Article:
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Aaron D.
Master's Student in Biomedical Engineering at Pitt
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Calculus
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Question:

Evaluate the following Integral where C is the closed boundary of a triangle with vertices (0,0); (2,0); (2,4) $$\oint_C xy^{2}dx + 3x^{2}y^4dy$$

Aaron D.

The easiest way to solve this line integral around the circle is to use Green's Theorem which says $$\oint_C Pdx+Qdy = \iint_D (\frac {\partial Q}{\partial x} - \frac{\partial P}{\partial y}) dx dy$$ where D is the area inside the closed boundary C. $$P=xy^2$$ , $$Q=3x^2y^4$$ $$\frac{\partial P}{\partial y}=2xy$$ , $$\frac{\partial Q}{\partial x}=6xy^4$$ D can be expressed as $$0\leq x \leq 2$$ $$0\leq y \leq 2x$$ Therefore $$\int_{0}^{2} \int_{0}^{2x} (6xy^4-2xy)dydx$$ $$\int_{0}^{2} (\frac{6}{5}x(2x)^5 - x(2x)^2 - (\frac{6}{5}x(0)^5-x(0)^2)dx$$ $$\int_{0}^{2} (\frac{192}{5}x^6 - 4x^3)dx$$ $$\frac{192}{5}(\frac{2^7}{7}-\frac{0^7}{7})-(2^4-0^4)$$ $$\boldsymbol{\frac{24016}{35}=686.2}$$

Biological Engineering
TutorMe
Question:

If we can model systemic arterial circulation based on an input of Aortic pressure $$P_{a}(t)$$ and an output of Aortic blood flow of $$Q_{a}(t)$$ with a resistor $$r$$ and capacitor $$C$$ in series, parallel to a resistor $$R$$, identify the state variables and derive a system of equations.

Aaron D.

The best way to setup this problem is to draw a picture. With $$P_{a}(t)$$ and $$Q_{a}(t)$$ accounting for the pressure and flow of the whole circuit respectively and the resistors and capacitor positioned as described in the prompt. For this model, we will identify pressure as voltage and flow as current. From here, we can identify that one of the components, the capacitor, has a differential equation associated with it since the flow through the capacitor varies with respect to pressure which varies with time $$Q_{C}(t)=C \frac {dP_{C}}{dt}$$ where C is the capacitance. Because of this, we can identify $$\textbf{1 state variable}$$, and to make our system of equations as simple as possible, we can name $$\boldsymbol{P_{C}}$$ our state variable. Now we can setup our system of differential equations using $$P_{a}$$ as our input and $$Q_{a}$$ as our output. The total flow is equal to the flow through the first resistor and the parallel resistor. The total flow is also equal to the flow through the capacitor in series and the parallel resistor. $$Q_{a}(t) = Q_{r}(t) + Q_{R}(t) = Q_{C}(t) + Q_{R}(t)$$ The total aortic pressure across the circuit can be expressed as the pressure across the parallel resistor or the sum of pressures across the first resistor and capacitor. $$P_{a}(t)=P_{R}(t)=P_{r}(t)+P_{C}(t)$$ Knowing that the flow through the first resistor is expressed as $$Q_{r}(t)= \frac{P_{r}(t)}{r}$$ and we know $$Q_{r}(t)=Q_{C}(t)$$ therefore $$Q_{C}(t)= \frac{P_{r}(t)}{r}$$. Now we can say $$C \frac {dP_{C}}{dt}= \frac{P_{r}(t)}{r} \rightarrow \frac {dP_{C}}{dt}= \frac{P_{r}(t)}{rC}$$ This is one of the equations we need, but we need it in terms of our given input, state variables, and output . To do this we use our total pressure equation to solve for $$P_{r}(t)$$ and plug it into our equation. $$P_{a}(t)=P_{r}(t)+P_{C}(t) \rightarrow P_{r}(t)=P_{a}(t)-P_{C}(t)$$ $$\frac {dP_{C}}{dt}= \frac {P_{a}(t)-P_{C}(t)}{rC}$$ Our other equation should be easier now using $$Q_{a}(t) = Q_{C}(t) + Q_{R}(t)$$ $$Q_{C}(t)=C \frac {dP_{C}}{dt}$$ and $$Q_{R}(t)=\frac{P_{R}(t)}{R}=\frac{P_{a}(t)}{R}$$ Therefore: $$Q_{a}(t)=C \frac {dP_{C}}{dt} + \frac{P_{a}(t)}{R}$$ Our System of Equations: $$\boldsymbol{Q_{a}(t)=C \frac {dP_{C}}{dt} + \frac{P_{a}(t)}{R}}$$ $$\boldsymbol {\frac {dP_{C}}{dt}= \frac {P_{a}(t)-P_{C}(t)}{rC}}$$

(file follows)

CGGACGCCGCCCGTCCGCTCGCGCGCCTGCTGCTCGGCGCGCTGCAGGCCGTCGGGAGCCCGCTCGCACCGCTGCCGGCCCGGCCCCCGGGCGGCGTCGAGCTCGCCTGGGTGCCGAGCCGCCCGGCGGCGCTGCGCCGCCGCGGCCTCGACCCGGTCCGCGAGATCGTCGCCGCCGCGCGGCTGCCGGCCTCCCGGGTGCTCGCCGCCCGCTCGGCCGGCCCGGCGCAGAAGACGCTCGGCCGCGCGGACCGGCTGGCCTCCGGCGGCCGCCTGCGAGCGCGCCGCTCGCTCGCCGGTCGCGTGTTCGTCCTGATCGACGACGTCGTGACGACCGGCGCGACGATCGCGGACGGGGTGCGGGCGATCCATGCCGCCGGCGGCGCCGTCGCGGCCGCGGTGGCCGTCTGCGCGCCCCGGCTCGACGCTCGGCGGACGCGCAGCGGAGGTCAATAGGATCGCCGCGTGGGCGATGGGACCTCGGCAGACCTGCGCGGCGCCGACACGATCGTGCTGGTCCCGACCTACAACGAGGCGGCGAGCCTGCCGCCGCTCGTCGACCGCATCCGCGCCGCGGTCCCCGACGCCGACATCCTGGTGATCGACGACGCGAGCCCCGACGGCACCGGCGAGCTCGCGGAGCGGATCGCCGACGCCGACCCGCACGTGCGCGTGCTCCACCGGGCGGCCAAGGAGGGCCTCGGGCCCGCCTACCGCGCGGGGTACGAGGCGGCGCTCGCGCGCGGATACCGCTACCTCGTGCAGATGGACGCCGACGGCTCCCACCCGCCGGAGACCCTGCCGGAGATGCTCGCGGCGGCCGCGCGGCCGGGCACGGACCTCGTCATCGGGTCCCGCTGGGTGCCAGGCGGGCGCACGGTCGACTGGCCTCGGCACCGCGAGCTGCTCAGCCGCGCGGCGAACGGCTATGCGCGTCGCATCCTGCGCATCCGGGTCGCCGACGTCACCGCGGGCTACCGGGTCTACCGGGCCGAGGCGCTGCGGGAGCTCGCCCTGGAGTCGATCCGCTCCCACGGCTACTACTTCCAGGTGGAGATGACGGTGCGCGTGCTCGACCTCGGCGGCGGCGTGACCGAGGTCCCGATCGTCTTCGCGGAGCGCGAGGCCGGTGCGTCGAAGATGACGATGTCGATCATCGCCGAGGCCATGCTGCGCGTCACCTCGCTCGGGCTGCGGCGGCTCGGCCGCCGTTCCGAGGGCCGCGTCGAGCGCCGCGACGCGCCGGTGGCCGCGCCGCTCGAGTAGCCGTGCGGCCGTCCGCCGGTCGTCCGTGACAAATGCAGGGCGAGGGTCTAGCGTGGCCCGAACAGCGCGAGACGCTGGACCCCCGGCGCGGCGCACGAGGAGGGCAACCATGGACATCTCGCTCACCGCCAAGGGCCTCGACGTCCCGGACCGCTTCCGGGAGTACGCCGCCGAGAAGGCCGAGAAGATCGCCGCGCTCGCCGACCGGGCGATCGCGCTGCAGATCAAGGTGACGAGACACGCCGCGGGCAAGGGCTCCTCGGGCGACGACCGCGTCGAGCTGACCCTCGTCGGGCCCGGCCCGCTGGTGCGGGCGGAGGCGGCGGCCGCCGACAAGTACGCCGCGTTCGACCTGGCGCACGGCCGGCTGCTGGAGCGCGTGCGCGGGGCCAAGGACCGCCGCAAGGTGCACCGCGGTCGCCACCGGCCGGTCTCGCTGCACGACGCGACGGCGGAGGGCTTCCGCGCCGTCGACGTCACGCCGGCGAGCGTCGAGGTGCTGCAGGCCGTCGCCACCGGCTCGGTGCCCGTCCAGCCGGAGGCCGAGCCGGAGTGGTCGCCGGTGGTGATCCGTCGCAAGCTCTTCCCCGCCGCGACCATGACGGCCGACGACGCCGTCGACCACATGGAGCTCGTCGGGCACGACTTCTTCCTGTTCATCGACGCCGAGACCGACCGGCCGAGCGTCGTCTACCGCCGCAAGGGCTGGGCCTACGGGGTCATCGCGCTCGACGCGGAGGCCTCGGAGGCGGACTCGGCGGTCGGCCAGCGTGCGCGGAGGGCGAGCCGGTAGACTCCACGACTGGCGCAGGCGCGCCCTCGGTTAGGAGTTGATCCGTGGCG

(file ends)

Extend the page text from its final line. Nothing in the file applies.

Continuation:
Physics
TutorMe
Question:

A cannon positioned 30 degrees from the ground ($$\theta = 30 ^{\circ}$$) shoots a cannonball with a mass of 5kg. If the initial velocity of the cannonball is 100 m/s ($$v_{0}=100 m/s$$)and air resistance is negligible, at what distance will the cannonball land?

Aaron D.

The primary equations we are going to use for this equation are the following: $$x(t) = x_{0} + v_{0x}t + 0.5a_{x}t^{2}$$ $$y(t) = y_{0} + v_{0y}t + 0.5a_{y}t^{2}$$ We can set our coordinate system where the horizontal direction is our x coordinate and our vertical direction is the y coordinate. Let's say the initial position of the cannonball is the origin of our coordinate system, i.e. $$x_{0}=0 , y_{0}=0$$. So we need to find the time at which the cannonball lands, to determine the displacement. First, we will look at $$y(t) = y_{0} + v_{0y}t + 0.5a_{y}t^{2}$$. The acceleration in the y direction is solely gravity, the only force acting on the cannonball so $$a_{y} = -g = -9.8m/s^{2}$$ From the prompt we can find $$v_{0y}$$. $$v_{0y} = v_{0} * sin(\theta)= 50 m/s$$. Our y equation simplifies to the following: $$y(t) = 0 + 50t+0.5(-9.8)t^{2}=50t-4.9t^{2}$$ We know the vertical velocity of the cannonball at the top of its height, halfway through its trajectory, is equal to 0 as it begins its descent. Using an equation for acceleration $$v_{1/2}-v_{0}=at$$ we can solve for the time at the height now. $$0-50m/s=-9.8m/s^{2}*t_{1/2} \\t_{1/2}=\frac {-50m/s}{-9.8m/s^{2}}=5.1$$ The force of gravity is the only force acting on the cannonball as it goes up as it comes down and the initial velocity is equal to the final velocity so we know the time to get the cannonball from 50m/s to 0m/s is the same as from 0m/s to 50m/s so the total time of flight is equal to twice the time necessary to full height. $$t_{1}=10.2s$$ Knowing the x velocity is $$v_{0x}=v_{0}*cos(\theta)=86.6m/s$$ and since no force is acting on the cannonball in the x direction $$a_{x}=0$$ our equation becomes $$x(10.2)=0+86.6*10.2+0=\textbf{883.32m}$$. The mass of the cannonball is extra irrelevant information.

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